- Insurance premiums, utilities and routine are not included in the in the 36%, but are covered by the buyers 64% of the gross income.
- Properties value increases
- the total mortgage debt is reduced through monthly payments, the owner's actual financial ownership in the property, EQUITY
- Income tax deductions available to the home owners
Homeowners may deduct from their income some or all of the mortgage interest and certain other expenses.
Capital Gains Tax
- $500,000 is excluded from capital gains tax for profits on the sale of a principal residence by married taxpayers who file jointly
- $250,000 for single filers
- CAPITAL GAINS TAX-the difference between the original cost of the property and what it sells for today, minus certain expenses. Homeowners must have occupied the home for at least two of the last 5 years.
- Homeowners may deduct the following from their gross income:
- Mortgage Interest Payments on first and second homes
- Real estate taxes
- Certain loan origination fees
- Discount points
- Loan prepayment penalties
- Coverage and Claims-basic form and includes coverage against
- Fire or lightning
- Glass Breakage
- Windstorm or hail
- Riot or civil commotion
- damage from aircraft, vehicles and smoke
- Vandalism and criminal mischief
- loss of property removed from the premises when endangered by fire and other perils
- Broad Form covers
- Falling objects
- Damage due to the weight of ice, snow or sleet
- Collapsing of all or part of the building
- Bursting, cracking, burning, or building of a steam or hot-water system, etc
Coinsurance clause-Must cover 80% of the new replacement costs
Comprehensive Loss Underwriting Exchange (CLUE Report)
Database of claims history that enables insurance companies to access prior claims information in the underwriting and claims process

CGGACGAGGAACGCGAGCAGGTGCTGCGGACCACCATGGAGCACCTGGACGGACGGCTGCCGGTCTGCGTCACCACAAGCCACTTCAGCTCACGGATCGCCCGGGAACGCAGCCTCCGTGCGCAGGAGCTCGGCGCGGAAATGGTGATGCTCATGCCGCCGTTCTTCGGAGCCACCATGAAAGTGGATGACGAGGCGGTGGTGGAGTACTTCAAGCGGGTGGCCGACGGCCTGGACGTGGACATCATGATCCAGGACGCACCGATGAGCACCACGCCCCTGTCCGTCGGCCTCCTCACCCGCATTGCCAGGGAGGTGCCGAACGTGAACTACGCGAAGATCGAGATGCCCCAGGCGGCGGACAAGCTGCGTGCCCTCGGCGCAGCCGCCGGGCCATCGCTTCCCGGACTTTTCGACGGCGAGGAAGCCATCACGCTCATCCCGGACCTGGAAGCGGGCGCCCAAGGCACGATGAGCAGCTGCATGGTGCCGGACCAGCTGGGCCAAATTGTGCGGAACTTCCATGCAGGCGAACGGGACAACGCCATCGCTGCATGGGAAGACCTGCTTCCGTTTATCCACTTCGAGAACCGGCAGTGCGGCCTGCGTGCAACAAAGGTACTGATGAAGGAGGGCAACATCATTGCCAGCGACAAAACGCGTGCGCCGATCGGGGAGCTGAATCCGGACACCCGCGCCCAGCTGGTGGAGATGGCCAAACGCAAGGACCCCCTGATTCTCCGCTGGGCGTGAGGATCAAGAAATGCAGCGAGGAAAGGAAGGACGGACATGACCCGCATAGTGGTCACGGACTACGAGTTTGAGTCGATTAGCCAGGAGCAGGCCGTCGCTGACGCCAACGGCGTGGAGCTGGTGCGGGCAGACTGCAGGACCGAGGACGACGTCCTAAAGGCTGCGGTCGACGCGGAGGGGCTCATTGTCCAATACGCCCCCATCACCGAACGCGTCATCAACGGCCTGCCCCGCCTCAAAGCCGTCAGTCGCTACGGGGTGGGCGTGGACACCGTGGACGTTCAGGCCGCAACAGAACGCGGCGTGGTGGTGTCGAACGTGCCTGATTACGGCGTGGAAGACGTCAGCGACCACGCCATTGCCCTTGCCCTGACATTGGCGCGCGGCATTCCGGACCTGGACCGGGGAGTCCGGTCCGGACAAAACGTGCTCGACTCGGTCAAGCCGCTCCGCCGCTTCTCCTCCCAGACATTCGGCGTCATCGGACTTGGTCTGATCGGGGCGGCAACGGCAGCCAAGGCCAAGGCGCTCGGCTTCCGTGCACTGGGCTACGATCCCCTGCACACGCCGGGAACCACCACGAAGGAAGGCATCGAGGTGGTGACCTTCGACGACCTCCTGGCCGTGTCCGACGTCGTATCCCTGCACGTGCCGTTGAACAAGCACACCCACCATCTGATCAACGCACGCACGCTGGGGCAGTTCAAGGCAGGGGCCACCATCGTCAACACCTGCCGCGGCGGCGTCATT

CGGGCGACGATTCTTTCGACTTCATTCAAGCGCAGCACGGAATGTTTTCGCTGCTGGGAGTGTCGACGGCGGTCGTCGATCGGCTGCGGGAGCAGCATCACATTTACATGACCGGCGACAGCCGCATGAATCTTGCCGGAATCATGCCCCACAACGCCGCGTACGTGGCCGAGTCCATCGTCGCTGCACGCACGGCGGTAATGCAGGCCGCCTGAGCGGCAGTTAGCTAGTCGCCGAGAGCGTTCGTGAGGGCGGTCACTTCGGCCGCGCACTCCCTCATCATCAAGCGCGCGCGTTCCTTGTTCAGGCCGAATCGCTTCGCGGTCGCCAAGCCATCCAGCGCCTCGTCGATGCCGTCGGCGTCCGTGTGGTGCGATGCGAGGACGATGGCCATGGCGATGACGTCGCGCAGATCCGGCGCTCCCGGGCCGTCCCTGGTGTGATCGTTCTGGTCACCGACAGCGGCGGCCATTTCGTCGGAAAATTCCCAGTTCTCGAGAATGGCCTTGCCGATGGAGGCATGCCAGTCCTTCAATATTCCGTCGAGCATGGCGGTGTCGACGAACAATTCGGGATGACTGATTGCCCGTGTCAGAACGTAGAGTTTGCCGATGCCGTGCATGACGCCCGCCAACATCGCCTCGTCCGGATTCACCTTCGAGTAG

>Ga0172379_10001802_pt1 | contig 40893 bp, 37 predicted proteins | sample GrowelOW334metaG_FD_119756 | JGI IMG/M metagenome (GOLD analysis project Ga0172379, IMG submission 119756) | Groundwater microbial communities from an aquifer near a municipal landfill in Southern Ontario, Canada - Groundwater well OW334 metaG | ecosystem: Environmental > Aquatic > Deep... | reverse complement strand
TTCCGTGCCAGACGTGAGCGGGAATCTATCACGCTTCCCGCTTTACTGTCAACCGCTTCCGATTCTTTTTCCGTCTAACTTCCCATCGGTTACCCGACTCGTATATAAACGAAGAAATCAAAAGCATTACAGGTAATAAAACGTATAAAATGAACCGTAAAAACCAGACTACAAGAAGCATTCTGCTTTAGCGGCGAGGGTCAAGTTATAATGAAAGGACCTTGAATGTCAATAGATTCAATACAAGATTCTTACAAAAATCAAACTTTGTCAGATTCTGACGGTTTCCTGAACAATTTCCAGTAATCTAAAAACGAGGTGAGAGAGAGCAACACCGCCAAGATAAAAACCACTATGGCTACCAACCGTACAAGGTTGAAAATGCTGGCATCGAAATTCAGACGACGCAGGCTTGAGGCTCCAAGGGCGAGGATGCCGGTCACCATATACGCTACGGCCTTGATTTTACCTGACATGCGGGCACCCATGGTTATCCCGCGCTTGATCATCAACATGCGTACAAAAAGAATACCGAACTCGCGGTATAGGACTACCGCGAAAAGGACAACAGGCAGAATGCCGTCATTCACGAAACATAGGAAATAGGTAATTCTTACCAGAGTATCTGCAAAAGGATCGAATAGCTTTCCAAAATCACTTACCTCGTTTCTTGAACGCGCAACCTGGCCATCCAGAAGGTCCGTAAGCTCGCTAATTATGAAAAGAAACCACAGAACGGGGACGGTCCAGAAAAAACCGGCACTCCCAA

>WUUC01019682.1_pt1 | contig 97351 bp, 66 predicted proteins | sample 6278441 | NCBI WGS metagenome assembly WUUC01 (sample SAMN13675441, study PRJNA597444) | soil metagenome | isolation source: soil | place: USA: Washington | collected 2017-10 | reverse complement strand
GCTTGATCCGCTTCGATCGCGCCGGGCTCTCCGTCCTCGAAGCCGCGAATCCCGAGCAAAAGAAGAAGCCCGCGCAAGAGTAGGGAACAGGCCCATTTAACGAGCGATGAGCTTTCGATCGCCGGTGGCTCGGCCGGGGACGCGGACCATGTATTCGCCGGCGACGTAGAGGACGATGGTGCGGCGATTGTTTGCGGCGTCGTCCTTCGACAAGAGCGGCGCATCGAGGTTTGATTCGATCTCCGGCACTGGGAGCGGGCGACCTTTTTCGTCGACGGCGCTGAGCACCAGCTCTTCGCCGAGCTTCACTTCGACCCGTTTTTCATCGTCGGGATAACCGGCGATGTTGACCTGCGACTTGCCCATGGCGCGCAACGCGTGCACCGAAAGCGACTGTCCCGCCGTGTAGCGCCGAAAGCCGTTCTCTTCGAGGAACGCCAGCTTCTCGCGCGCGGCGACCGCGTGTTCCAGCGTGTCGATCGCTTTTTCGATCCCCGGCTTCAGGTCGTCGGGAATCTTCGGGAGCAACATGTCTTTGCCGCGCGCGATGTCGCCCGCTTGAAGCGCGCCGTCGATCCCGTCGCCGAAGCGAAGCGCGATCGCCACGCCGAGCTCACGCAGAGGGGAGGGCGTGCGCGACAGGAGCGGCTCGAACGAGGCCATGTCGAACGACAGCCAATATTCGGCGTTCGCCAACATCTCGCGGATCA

Federal Flood Insurance Program
- National Flood Insurance Act of 1968-enacted by Congress to help homeowners of property in flood prone areas by subsidizing flood insurance.
- Flood insurance is a separate policy and only covers damage due to flooding
- FEMA administers the NATIONAL FLOOD INSURANCE PROGRAM (NFIP)
- Not available through brokers.
Special Flood Hazard Areas(SFHA)
- Flood prone regions
- Federally funded loans require flood insurance
- MAY BE PURCHASED BY QUALIFIED BROKERS
- Cost of flood insurance affects the buyers financial rations, which in turn affect the price that the buyer can pay for the property.
- Eligibility is based on the community participation in the Community Rating System (CRS)-a voluntary incentive to encourage local gov't to take steps to to reduce flood losses, facilitate accurate insurance ratings and to promote the awareness of flood insurance issues.
What is Covered by Flood Insurance
- Defined by FEMA as as "general amd temporary condition of partial or complete inundation of tow or more acres of normally dry land or two or more properties from:
- An overflow on inland of tidal waves
- An unusual and rapid accumulation of run-off or surface water
- Mudflows or mudslides on the surface of normally dry land
- The collapse of land along the shore of a body of water (under certain conditions)
Advanced Purchased Required
Coverage is not effective until 30 days after the purchase of the policy
Information about Mind Subsidence Insurance
- Purchased through the DEP
- Limits damage to the to the structure
- Damage to the surrounding site is not covered, nor is personal property
- Bureau of Mines can provide information about the location of mines an help property owners evaluate the likelihood of mine subsidence.